In OAuth 1.0, developers generally assumed that access tokens lived forever. They didn’t, of course — sometimes they expired, and often they got revoked. In OAuth 2.0, we ensconced the expiration mechanism to allow applications to limit the exposure caused by a leaked access token. But what’s a client to do when the access token expires before the client is done calling its API? You could always just do the OAuth dance again, and that’s fine, but an OAuth “refresh token” is a mechanism that lets a client fetch a new access token without bothering the user (or requiring the user to be present).
Refresh tokens are very handy things, since the user’s grant of authorization is likely intended to last longer than the access token itself. Normally, a client would need to pop open a new browser window and get the user to log in and authorize the application again, a process whose friction is likely to scare away repeated users of an application. Instead, we want to enable the “Trust” in the “Trust On First Use” principle in our applications, so we’ll get a refresh token alongside our access token. That way when the access token expires, we can use the refresh token to get a new access token without bothering the user.
What’s All This Got to Do With Mobile Applications?
Here’s where things start to get quirky. You see, a lot of developers look at the implicit flow’s simplicity and think, “You know, that’s a lot easier to build so I’m just going to do that in my application instead of all this authorization code silliness.” And they’re right about that point, it’s simpler . But remember what we discussed above: that simplicity comes at a cost of assumptions about the environment in which the client is running. But we’re still using OAuth, so it must be secure, right? No, not at all. Use the implicit flow outside of that specific environment, and all of the assumptions upon which its security is built suddenly fly out the window.
This confusion is further compounded by native applications, such as those on mobile devices. Since native apps get installed on a large number of different devices, traditional methods for managing client secrets don’t apply anymore. Since the implicit flow doesn’t use a client secret, it seems like a natural fit for native applications.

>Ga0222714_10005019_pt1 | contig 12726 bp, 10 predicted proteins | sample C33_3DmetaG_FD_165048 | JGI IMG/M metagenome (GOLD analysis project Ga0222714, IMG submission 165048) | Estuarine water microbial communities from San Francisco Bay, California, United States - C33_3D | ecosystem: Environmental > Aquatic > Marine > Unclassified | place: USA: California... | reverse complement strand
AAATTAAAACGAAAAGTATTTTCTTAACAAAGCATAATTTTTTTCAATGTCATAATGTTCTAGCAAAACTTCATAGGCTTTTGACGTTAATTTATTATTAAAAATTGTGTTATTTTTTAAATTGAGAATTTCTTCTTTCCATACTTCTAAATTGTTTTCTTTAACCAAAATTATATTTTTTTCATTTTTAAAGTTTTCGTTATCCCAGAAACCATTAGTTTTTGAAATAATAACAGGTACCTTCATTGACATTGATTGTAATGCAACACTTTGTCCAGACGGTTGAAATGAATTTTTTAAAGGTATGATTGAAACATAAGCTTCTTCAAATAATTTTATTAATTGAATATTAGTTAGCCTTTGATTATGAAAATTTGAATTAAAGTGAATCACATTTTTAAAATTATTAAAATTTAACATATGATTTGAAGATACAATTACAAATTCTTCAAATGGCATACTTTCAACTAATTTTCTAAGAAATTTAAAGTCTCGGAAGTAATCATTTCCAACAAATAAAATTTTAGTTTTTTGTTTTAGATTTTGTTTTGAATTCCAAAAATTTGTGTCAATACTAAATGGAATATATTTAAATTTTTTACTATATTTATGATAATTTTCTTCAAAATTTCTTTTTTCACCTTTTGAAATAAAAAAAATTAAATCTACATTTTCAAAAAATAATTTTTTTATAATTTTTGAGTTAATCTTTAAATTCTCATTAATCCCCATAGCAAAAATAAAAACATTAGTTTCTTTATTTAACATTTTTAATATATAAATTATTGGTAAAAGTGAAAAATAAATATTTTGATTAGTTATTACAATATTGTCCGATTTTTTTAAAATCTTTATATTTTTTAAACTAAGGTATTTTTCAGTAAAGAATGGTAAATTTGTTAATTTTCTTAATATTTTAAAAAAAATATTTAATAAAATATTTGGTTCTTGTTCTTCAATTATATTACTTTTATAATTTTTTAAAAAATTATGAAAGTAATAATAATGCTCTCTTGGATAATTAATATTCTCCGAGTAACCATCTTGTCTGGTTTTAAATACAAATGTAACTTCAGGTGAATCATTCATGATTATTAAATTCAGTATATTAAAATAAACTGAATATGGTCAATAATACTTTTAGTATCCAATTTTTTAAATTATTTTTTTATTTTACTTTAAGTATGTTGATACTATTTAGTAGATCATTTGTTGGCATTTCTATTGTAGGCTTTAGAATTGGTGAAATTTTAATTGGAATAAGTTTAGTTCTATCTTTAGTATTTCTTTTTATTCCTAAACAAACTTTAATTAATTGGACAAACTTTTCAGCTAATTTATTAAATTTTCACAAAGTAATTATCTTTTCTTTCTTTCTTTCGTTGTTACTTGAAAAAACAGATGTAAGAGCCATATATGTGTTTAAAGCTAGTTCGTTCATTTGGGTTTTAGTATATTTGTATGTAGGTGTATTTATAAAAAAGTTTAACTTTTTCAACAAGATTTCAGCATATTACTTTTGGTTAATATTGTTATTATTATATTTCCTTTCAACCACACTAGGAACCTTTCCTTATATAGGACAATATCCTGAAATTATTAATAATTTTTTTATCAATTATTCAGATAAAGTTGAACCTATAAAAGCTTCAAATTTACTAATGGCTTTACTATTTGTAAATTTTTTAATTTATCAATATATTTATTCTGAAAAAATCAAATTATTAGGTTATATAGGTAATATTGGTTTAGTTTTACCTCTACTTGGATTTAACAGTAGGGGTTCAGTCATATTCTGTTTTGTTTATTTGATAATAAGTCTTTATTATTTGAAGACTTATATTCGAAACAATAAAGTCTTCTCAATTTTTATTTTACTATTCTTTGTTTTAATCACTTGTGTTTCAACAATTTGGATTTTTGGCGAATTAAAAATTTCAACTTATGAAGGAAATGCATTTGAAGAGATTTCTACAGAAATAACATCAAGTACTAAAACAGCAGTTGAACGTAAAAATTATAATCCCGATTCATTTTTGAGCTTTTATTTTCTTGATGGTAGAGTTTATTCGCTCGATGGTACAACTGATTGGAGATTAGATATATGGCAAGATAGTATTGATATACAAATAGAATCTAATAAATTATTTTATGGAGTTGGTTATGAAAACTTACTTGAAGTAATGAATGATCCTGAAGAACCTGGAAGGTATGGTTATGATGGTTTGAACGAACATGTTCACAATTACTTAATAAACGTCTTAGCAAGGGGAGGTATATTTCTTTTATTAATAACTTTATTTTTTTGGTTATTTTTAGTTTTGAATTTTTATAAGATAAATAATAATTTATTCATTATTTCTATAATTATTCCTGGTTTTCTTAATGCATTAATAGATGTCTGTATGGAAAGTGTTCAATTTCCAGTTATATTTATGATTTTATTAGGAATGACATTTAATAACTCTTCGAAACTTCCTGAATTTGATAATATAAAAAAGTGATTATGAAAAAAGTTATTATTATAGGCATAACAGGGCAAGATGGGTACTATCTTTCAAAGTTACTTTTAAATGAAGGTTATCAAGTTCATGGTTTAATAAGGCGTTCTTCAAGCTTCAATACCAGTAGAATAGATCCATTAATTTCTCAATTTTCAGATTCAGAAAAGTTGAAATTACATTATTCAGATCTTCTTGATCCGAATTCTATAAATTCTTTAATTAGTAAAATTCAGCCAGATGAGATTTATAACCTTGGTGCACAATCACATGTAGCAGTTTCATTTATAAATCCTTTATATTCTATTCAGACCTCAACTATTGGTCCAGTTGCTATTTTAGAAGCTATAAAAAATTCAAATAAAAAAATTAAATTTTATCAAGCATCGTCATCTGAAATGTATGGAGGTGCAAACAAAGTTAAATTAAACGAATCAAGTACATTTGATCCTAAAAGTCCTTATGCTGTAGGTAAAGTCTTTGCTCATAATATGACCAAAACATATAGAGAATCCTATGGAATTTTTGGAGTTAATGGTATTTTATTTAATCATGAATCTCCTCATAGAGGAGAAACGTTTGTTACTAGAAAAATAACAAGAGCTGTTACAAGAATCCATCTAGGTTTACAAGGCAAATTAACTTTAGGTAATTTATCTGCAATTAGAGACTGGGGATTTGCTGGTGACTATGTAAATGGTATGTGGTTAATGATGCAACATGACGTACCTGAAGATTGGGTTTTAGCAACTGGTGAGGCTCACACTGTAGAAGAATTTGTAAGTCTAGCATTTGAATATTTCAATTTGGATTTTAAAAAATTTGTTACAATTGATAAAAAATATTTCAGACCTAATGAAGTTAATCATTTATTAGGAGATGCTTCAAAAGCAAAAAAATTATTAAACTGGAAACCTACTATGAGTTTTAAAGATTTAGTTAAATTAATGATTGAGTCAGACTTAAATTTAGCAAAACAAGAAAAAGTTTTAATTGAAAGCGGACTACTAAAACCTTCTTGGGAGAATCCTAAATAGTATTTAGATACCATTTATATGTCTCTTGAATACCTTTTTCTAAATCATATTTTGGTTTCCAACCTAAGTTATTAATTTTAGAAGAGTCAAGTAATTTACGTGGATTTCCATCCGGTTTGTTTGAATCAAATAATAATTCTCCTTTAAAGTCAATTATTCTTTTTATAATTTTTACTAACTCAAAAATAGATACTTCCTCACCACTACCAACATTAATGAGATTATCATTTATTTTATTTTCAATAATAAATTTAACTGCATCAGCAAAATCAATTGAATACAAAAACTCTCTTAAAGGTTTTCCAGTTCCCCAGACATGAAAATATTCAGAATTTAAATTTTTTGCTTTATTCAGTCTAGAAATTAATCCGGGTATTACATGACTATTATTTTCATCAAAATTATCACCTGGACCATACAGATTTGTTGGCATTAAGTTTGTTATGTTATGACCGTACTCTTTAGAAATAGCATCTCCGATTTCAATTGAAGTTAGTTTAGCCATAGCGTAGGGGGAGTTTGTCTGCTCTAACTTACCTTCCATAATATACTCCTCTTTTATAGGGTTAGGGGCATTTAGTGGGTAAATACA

And that’s where the problems start. With an in-browser application, the application ceases to exist when the user goes away and closes the browser. However, that’s not true with a native application: the browser is going to get closed and the app is going to continue to function long after the OAuth process has completed. If we’re already inside of a browser session, it’s no big deal to redirect the user to the AS to get a new access token. But in a native app, it’s going to be an awful and error-prone experience. Therefore, it makes sense to use a refresh token with native apps and avoid this pain.
So why can’t we just tack a refresh token onto the implicit flow and admit that it’s getting used beyond where it was first designed? If this were our own problem, that might be a good solution. As it turns out, there are other problems with using the implicit flow on a native app, so patching the user experience with a refresh token would just be making bad security easier to use. We can do better than that.
Stealing the Redirect